Sunovion releases positive data for COPD inhalation solution Brovana
Sunovion Pharmaceuticals has announced the results of a post-hoc analysis of a long-term safety study evaluating Brovana (arformoterol tartrate) Inhalation Solution in people with moderate-to-severe chronic obstructive pulmonary disease (COPD). Results from this analysis reinforce the use of Brovana in COPD, as measured by COPD exacerbation-related hospitalizations compared to those treated with placebo.
Brovana is a twice-daily nebulized long-acting beta2-agonist (LABA) approved by the FDA for the long-term maintenance treatment of bronchoconstriction in people with COPD, including chronic bronchitis and emphysema.
“Reducing exacerbations is a key goal for health care providers treating people with COPD,” said Krithika Rajagopalan, vice president, head of Global Health Economics and Outcomes Research, Sunovion. “Sunovion is committed to understanding and sharing critical health outcomes information that may improve current treatment for people with COPD.”
Data for this post hoc analysis came from a multicenter, randomized, double-blind, 52-week safety trial evaluating Brovana versus placebo in patients with moderate-to-severe COPD. Data on COPD exacerbation and associated hospitalization events were collected in the study. Post-hoc analyses of these data demonstrated that patients receiving Brovana exhibited lower annualized COPD exacerbation-related hospitalization rates compared with patients receiving placebo. The Brovana group also reported a greater reduction in hospitalization risk relative to placebo, and these results were more pronounced in a subset of patients who were responders on the St. George’s Respiratory Questionnaire (SGRQ) (i.e., patients who achieved a minimum 4-point improvement in SGRQ total score at study end).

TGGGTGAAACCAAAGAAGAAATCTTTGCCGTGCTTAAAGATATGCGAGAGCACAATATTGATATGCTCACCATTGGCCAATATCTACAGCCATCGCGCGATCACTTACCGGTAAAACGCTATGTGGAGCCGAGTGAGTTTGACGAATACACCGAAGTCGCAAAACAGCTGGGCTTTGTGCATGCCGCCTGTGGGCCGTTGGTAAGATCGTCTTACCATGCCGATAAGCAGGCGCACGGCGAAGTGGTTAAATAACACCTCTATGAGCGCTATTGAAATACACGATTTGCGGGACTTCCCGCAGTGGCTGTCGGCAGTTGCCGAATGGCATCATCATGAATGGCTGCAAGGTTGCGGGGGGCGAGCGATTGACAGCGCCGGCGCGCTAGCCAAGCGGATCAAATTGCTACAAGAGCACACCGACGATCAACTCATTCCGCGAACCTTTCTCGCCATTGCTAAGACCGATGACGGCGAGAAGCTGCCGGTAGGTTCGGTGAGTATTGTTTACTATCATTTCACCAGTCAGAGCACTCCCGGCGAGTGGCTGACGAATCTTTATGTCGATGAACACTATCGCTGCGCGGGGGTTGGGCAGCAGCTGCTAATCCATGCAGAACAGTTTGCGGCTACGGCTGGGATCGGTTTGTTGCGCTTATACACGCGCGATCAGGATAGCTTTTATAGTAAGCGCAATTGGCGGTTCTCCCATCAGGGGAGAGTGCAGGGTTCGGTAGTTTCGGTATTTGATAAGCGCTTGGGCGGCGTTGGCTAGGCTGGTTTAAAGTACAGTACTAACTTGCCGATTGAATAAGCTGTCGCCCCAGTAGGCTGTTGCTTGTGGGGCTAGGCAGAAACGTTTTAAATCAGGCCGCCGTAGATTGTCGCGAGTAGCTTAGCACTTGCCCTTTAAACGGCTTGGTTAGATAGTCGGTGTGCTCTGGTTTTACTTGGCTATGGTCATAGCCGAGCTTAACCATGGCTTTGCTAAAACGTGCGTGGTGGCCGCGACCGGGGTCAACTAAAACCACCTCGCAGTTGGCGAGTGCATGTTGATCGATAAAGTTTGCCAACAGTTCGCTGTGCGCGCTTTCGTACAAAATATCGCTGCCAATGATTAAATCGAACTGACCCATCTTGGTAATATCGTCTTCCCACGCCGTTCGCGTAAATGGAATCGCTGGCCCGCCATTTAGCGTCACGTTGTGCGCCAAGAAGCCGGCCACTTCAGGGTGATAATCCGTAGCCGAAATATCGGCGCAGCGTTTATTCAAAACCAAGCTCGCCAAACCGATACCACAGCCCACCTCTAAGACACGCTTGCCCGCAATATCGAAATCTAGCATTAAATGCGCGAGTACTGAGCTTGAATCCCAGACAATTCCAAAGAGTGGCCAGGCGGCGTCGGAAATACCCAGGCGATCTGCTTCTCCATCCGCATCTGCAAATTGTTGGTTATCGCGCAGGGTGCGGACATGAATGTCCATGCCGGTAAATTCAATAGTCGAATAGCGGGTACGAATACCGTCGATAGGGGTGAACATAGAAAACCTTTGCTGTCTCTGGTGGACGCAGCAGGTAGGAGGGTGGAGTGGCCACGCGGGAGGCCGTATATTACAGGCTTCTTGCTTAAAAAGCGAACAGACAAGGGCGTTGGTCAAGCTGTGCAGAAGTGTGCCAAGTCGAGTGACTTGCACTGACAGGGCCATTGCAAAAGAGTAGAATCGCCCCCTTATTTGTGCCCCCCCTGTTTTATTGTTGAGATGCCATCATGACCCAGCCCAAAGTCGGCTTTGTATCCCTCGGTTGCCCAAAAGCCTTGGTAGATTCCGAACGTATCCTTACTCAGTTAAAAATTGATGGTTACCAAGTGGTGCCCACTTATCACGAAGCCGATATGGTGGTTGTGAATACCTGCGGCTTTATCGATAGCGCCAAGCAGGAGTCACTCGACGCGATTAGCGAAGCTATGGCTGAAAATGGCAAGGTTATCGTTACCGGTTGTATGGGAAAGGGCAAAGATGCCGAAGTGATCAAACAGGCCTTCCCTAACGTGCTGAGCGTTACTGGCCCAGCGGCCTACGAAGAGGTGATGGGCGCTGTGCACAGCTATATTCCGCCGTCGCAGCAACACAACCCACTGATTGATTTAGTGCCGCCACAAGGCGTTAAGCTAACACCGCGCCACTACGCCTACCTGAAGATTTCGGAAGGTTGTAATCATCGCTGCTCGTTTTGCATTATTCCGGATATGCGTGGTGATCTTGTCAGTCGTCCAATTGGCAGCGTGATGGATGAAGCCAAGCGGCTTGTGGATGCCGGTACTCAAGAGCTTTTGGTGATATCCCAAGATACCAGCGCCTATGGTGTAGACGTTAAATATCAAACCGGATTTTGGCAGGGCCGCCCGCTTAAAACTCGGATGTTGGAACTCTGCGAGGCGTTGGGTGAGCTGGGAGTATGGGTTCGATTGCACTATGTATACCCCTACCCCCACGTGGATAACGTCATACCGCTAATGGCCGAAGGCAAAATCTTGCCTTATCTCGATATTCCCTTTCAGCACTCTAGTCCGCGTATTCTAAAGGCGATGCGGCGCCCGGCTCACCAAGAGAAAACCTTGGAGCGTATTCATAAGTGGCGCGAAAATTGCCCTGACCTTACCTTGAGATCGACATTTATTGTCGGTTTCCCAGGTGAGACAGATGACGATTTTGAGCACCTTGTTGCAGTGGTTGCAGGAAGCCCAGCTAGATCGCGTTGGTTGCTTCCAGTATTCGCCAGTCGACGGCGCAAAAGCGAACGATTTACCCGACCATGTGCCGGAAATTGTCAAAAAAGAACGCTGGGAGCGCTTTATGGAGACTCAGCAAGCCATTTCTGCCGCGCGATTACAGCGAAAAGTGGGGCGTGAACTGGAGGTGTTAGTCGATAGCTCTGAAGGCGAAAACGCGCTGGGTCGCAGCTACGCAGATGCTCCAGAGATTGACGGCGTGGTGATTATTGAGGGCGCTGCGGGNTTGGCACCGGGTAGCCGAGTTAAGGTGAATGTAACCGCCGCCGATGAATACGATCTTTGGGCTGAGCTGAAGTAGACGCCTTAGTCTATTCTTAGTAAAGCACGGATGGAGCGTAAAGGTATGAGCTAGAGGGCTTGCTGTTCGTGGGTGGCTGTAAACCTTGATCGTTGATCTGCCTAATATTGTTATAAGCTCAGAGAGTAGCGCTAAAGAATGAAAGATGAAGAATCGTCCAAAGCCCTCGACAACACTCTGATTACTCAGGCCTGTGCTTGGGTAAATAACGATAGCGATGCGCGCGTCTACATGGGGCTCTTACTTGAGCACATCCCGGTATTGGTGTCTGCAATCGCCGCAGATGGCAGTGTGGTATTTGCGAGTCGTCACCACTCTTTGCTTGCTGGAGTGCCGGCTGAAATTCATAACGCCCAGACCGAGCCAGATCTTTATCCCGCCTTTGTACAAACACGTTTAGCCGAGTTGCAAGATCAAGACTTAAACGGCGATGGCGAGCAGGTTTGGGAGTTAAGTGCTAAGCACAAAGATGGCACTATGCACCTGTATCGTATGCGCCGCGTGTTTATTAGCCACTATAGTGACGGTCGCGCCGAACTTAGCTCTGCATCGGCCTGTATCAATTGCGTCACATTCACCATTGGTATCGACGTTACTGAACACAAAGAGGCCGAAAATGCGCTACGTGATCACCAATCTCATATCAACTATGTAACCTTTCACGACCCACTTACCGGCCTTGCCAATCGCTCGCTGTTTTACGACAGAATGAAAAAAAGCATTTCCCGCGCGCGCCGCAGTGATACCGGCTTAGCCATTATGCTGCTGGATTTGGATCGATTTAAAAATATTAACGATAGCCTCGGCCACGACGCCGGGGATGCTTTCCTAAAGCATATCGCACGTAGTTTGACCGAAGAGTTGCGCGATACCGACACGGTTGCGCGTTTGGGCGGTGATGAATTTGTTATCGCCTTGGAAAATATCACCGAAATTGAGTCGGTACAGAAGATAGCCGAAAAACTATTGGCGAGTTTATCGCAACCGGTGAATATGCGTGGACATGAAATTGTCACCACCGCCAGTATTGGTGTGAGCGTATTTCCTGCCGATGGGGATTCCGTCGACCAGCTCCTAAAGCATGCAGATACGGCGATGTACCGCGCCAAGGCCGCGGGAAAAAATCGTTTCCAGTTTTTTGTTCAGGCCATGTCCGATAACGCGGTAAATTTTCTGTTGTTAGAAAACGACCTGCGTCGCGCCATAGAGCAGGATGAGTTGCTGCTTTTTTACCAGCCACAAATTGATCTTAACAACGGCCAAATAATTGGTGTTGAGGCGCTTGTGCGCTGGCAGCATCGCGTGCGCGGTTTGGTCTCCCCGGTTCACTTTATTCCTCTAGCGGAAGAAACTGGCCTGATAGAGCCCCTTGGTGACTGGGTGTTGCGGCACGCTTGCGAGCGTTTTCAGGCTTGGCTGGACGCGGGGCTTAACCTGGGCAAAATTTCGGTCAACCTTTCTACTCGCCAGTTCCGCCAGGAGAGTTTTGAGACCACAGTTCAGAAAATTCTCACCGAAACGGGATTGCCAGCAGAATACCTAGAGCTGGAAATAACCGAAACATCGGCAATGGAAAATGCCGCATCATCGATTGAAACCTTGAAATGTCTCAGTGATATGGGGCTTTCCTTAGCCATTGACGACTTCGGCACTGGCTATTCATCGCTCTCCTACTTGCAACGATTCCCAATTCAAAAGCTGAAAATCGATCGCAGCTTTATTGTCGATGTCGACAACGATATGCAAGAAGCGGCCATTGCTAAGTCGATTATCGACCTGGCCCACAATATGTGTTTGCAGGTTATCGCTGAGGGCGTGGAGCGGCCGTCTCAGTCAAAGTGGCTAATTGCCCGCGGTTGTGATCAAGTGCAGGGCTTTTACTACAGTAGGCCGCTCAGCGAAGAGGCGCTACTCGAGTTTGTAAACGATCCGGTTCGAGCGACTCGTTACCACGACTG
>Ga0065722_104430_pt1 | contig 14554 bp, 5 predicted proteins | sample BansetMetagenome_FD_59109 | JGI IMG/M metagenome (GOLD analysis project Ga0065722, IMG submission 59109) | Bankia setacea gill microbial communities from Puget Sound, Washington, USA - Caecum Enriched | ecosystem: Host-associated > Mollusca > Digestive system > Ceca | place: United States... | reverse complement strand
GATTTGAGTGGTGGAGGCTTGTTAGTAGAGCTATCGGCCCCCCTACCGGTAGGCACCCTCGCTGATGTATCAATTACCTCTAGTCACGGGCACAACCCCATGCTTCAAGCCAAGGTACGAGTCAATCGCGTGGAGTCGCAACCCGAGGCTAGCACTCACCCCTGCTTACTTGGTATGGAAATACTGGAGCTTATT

The SGRQ is an index designed to measure and quantify health-related health status in patients with chronic airflow limitation that has been shown to correlate well with established measures of symptom level, disease activity and disability.1 For the intent-to-treat population, the adjusted annualized hospitalization rate was significantly reduced with BROVANA compared with placebo (relative risk=0.60 [95% confidence interval (CI)=0.41, 0.87; p=0.007]). For those patients who were SGRQ responders, the adjusted relative risk was the lowest at 0.34 (95% CI=0.12, 0.99; p=0.048); SGRQ non-responders had an adjusted relative risk of 0.81 (95% CI=0.39, 1.67; p=0.573).